Learn More About Depression Medication
Depression is a common mental health condition characterized by symptoms that interfere with a person’s ability to function such as sadness, fatigue, and low motivation. Antidepressants are medications that target certain brain chemicals related to depression, which may help reduce symptoms, especially when combined with therapy.
Below you’ll find a list of articles that will help you learn about depression medication in general, as well as specific antidepressants and their side effects.
Featured Depression Medication Articles
Common Types of Depression Medications
SSRIs and SNRIs are two of the most commonly prescribed antidepressant classes. They work by impacting levels of key neurotransmitters in the brain. These medications are often prescribed to treat depression and anxiety. Depending on your diagnosis and symptoms, your provider may consider one or both of these medications as a part of your treatment plan.
Serotonin-norepinephrine reuptake inhibitors (SNRIs) are a class of medication used to treat depression, anxiety, and other conditions. SNRIs work by affecting chemical messengers in the brain, which for some, may help regulate mood and relieve depression symptoms.
Selective serotonin reuptake inhibitors (SSRIs) work by decreasing the reuptake or reabsorption of serotonin and increasing the neurotransmitter’s concentration in the brain.1 SSRI medications are first-line treatments for multiple diseases, including depression, anxiety, bulimia, OCD, PTSD, and several others.
Other Commonly Prescribed Depression Medications
Prozac (fluoxetine) is a safe, effective prescription medication recommended as a treatment for a variety of mental health concerns. It’s among the most prescribed antidepressants in the United States. Prozac interacts with neurotransmitters to produce a positive response; however, like other medications, it can cause unwanted side effects that limit its benefit.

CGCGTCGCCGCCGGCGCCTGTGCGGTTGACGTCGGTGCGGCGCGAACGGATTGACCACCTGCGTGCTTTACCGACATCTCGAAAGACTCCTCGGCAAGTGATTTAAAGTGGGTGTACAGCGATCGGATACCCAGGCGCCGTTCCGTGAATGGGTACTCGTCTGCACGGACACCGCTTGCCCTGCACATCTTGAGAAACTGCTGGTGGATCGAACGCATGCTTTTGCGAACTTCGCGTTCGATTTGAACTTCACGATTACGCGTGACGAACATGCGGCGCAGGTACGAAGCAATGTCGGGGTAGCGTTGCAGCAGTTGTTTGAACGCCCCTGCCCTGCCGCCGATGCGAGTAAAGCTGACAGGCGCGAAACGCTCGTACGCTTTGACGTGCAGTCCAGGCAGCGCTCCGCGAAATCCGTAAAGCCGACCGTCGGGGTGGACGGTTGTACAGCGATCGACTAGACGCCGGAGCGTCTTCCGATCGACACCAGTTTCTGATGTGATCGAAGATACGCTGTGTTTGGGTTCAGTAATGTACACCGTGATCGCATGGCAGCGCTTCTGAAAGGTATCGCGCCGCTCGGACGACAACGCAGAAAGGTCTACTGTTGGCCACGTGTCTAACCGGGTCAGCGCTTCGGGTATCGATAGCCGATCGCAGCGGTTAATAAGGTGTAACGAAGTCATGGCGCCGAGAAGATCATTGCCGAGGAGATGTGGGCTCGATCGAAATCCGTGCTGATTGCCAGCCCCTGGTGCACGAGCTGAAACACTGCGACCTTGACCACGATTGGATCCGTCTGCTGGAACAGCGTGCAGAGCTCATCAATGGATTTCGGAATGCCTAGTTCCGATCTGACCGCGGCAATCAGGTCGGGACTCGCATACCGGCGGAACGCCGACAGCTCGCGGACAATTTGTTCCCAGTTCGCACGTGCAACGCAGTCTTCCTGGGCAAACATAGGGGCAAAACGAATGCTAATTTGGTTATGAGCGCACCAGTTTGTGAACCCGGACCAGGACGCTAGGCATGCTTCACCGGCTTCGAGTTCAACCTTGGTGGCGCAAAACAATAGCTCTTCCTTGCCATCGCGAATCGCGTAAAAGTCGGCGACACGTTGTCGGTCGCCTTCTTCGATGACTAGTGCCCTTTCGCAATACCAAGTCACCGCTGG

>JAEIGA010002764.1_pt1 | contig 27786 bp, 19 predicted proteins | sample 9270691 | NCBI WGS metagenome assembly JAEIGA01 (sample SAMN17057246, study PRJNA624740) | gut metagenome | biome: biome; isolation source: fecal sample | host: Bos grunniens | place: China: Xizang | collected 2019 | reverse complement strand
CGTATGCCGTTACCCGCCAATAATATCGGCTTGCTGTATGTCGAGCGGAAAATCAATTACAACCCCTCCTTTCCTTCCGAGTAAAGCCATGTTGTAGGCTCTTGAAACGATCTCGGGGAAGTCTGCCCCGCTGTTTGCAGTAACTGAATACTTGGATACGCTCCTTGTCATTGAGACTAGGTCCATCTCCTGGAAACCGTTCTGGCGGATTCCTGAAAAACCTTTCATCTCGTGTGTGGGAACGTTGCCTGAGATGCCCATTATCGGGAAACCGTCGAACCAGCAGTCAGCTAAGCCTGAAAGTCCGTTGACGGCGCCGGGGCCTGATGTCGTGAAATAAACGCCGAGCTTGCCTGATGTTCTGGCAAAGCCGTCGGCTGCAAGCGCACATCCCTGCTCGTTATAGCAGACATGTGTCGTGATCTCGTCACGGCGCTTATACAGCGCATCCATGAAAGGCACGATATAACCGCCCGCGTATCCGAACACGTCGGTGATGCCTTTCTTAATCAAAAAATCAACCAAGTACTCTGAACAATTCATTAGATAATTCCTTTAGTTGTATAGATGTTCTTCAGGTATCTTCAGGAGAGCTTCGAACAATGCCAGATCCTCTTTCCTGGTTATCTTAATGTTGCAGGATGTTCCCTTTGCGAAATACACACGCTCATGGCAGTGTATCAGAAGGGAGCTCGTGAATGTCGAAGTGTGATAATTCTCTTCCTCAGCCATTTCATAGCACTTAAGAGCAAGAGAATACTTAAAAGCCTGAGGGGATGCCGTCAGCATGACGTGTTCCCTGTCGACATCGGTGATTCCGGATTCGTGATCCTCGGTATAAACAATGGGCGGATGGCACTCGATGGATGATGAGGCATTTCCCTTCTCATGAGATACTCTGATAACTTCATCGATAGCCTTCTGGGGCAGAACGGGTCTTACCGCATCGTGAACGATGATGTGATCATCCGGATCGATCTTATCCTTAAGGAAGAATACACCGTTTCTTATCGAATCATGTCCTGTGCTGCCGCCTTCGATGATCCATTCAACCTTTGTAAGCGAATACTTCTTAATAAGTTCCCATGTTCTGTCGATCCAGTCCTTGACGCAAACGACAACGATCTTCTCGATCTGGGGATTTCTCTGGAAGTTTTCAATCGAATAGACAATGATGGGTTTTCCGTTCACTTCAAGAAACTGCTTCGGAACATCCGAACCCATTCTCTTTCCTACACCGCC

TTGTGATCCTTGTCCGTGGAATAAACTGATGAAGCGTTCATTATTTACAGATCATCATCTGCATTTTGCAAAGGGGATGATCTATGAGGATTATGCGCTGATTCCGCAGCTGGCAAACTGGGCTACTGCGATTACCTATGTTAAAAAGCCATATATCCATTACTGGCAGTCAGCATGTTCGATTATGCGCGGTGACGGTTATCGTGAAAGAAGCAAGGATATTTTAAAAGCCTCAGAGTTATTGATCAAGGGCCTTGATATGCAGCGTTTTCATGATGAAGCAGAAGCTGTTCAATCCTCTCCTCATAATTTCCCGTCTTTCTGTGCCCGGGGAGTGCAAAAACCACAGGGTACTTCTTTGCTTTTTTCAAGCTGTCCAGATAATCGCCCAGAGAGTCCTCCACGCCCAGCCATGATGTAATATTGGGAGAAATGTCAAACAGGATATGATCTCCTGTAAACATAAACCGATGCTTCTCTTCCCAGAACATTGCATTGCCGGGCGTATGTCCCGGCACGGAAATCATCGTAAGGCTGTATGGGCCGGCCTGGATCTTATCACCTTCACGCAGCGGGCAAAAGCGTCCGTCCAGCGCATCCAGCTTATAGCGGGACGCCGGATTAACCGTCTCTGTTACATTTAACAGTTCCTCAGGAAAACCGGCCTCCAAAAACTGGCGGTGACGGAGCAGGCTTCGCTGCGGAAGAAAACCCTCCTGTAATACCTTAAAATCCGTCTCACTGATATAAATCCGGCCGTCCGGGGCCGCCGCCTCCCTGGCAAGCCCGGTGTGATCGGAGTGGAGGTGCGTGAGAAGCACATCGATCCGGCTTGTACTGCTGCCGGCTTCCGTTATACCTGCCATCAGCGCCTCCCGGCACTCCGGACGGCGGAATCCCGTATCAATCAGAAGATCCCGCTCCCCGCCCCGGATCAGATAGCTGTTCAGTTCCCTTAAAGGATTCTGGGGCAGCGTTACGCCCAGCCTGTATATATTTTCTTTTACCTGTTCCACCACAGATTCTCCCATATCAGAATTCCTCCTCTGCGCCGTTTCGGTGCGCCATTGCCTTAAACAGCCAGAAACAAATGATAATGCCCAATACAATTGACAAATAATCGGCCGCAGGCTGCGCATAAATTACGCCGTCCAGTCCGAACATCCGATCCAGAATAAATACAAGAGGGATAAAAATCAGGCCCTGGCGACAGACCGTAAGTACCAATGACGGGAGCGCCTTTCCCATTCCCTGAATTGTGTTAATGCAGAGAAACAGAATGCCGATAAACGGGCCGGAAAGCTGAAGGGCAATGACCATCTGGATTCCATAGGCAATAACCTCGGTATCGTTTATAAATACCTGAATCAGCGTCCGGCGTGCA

Sertraline (Zoloft) is in the antidepressant drug class of selective serotonin reuptake inhibitors (SSRIs). It is the first-line medication for medical conditions such as depression, anxiety, OCD, and PTSD.
Celexa (citalopram) is an antidepressant approved to treat depression and anxiety in adults. Celexa is a brand-name medication, and it contains the generic drug citalopram. Celexa is also used off-label to treat similar symptoms in conditions like obsessive-compulsive disorder (OCD) and post-traumatic stress disorder (PTSD). People will likely experience mild symptoms such as vomiting and nausea to start, but there are still chances for more severe health risks.
Depression Medication Side Effects
Lexapro is the brand name medication of the generic drug escitalopram, which is FDA-approved to treat major depressive disorder and generalized anxiety in adults and depression in adolescents aged 12-17. Most people respond well to treatment, making Lexapro a viable option for first-line treatment for these disorders. Still, it is important to understand that taking Lexapro carries a black box warning for increased suicidal thoughts (in patients under 25 years old) and additional risks for serotonin syndrome, seizures, and activation of manic episodes.